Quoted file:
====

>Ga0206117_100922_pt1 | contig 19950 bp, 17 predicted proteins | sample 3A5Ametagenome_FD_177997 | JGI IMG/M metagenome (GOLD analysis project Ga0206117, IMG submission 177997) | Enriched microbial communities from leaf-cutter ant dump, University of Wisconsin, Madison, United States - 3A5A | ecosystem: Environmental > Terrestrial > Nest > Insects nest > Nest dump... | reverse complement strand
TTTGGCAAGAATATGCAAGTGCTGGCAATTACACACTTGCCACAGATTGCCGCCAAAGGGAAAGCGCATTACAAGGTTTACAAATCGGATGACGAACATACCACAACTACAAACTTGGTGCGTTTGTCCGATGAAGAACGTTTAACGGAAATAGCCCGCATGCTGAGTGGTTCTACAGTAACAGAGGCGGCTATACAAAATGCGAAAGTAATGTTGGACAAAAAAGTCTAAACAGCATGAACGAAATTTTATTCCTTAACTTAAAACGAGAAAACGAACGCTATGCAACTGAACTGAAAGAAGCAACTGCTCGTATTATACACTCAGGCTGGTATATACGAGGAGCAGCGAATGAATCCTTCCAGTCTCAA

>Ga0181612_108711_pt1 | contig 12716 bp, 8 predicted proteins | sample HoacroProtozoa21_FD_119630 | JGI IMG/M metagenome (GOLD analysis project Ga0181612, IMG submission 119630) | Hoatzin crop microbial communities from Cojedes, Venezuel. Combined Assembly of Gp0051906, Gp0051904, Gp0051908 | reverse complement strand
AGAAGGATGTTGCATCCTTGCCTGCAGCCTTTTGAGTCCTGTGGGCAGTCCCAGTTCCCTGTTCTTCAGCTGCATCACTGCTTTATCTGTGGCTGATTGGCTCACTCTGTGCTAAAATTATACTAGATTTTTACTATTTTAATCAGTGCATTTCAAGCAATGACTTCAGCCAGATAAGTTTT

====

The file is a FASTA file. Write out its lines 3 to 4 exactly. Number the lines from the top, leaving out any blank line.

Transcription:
>Ga0181612_108711_pt1 | contig 12716 bp, 8 predicted proteins | sample HoacroProtozoa21_FD_119630 | JGI IMG/M metagenome (GOLD analysis project Ga0181612, IMG submission 119630) | Hoatzin crop microbial communities from Cojedes, Venezuel. Combined Assembly of Gp0051906, Gp0051904, Gp0051908 | reverse complement strand
AGAAGGATGTTGCATCCTTGCCTGCAGCCTTTTGAGTCCTGTGGGCAGTCCCAGTTCCCTGTTCTTCAGCTGCATCACTGCTTTATCTGTGGCTGATTGGCTCACTCTGTGCTAAAATTATACTAGATTTTTACTATTTTAATCAGTGCATTTCAAGCAATGACTTCAGCCAGATAAGTTTT